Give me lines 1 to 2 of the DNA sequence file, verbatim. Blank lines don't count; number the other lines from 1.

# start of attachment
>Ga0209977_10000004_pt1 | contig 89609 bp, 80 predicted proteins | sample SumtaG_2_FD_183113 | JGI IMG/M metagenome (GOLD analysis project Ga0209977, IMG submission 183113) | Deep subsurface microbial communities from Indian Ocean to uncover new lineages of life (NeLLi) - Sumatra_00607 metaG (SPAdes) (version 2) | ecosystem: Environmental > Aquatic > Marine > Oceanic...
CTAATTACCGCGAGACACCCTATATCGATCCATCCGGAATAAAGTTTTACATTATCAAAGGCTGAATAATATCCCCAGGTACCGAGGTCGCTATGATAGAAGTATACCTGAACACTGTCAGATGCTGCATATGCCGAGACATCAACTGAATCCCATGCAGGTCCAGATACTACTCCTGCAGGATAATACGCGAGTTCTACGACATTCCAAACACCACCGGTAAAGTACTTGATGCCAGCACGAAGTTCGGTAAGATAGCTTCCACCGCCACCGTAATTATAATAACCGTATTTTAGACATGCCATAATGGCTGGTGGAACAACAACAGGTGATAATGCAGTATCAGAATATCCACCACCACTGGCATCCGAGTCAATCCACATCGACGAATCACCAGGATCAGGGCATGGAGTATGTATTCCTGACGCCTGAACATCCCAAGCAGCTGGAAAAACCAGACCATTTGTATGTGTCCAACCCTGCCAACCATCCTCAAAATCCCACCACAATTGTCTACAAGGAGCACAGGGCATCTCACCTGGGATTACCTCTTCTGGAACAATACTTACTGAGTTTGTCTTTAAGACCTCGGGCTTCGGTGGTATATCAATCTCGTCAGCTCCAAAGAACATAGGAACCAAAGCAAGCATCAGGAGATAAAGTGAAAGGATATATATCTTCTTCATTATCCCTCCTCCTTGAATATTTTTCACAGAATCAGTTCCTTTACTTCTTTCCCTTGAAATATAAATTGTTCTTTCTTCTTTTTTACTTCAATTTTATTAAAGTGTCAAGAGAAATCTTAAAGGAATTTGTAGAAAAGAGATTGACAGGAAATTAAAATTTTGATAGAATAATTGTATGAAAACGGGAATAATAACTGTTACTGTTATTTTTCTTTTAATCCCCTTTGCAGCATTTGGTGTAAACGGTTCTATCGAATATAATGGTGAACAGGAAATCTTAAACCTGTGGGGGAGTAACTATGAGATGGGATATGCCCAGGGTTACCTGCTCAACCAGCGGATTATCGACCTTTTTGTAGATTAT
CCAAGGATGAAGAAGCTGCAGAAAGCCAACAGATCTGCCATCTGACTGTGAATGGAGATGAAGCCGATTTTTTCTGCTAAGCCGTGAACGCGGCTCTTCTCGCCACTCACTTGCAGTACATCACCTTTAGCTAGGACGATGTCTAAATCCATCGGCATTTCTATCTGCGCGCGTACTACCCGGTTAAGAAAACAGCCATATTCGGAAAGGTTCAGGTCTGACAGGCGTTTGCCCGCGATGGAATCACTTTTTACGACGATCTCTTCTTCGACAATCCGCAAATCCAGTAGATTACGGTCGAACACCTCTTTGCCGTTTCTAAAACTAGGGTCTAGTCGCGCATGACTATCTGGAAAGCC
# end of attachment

>Ga0209977_10000004_pt1 | contig 89609 bp, 80 predicted proteins | sample SumtaG_2_FD_183113 | JGI IMG/M metagenome (GOLD analysis project Ga0209977, IMG submission 183113) | Deep subsurface microbial communities from Indian Ocean to uncover new lineages of life (NeLLi) - Sumatra_00607 metaG (SPAdes) (version 2) | ecosystem: Environmental > Aquatic > Marine > Oceanic...
CTAATTACCGCGAGACACCCTATATCGATCCATCCGGAATAAAGTTTTACATTATCAAAGGCTGAATAATATCCCCAGGTACCGAGGTCGCTATGATAGAAGTATACCTGAACACTGTCAGATGCTGCATATGCCGAGACATCAACTGAATCCCATGCAGGTCCAGATACTACTCCTGCAGGATAATACGCGAGTTCTACGACATTCCAAACACCACCGGTAAAGTACTTGATGCCAGCACGAAGTTCGGTAAGATAGCTTCCACCGCCACCGTAATTATAATAACCGTATTTTAGACATGCCATAATGGCTGGTGGAACAACAACAGGTGATAATGCAGTATCAGAATATCCACCACCACTGGCATCCGAGTCAATCCACATCGACGAATCACCAGGATCAGGGCATGGAGTATGTATTCCTGACGCCTGAACATCCCAAGCAGCTGGAAAAACCAGACCATTTGTATGTGTCCAACCCTGCCAACCATCCTCAAAATCCCACCACAATTGTCTACAAGGAGCACAGGGCATCTCACCTGGGATTACCTCTTCTGGAACAATACTTACTGAGTTTGTCTTTAAGACCTCGGGCTTCGGTGGTATATCAATCTCGTCAGCTCCAAAGAACATAGGAACCAAAGCAAGCATCAGGAGATAAAGTGAAAGGATATATATCTTCTTCATTATCCCTCCTCCTTGAATATTTTTCACAGAATCAGTTCCTTTACTTCTTTCCCTTGAAATATAAATTGTTCTTTCTTCTTTTTTACTTCAATTTTATTAAAGTGTCAAGAGAAATCTTAAAGGAATTTGTAGAAAAGAGATTGACAGGAAATTAAAATTTTGATAGAATAATTGTATGAAAACGGGAATAATAACTGTTACTGTTATTTTTCTTTTAATCCCCTTTGCAGCATTTGGTGTAAACGGTTCTATCGAATATAATGGTGAACAGGAAATCTTAAACCTGTGGGGGAGTAACTATGAGATGGGATATGCCCAGGGTTACCTGCTCAACCAGCGGATTATCGACCTTTTTGTAGATTAT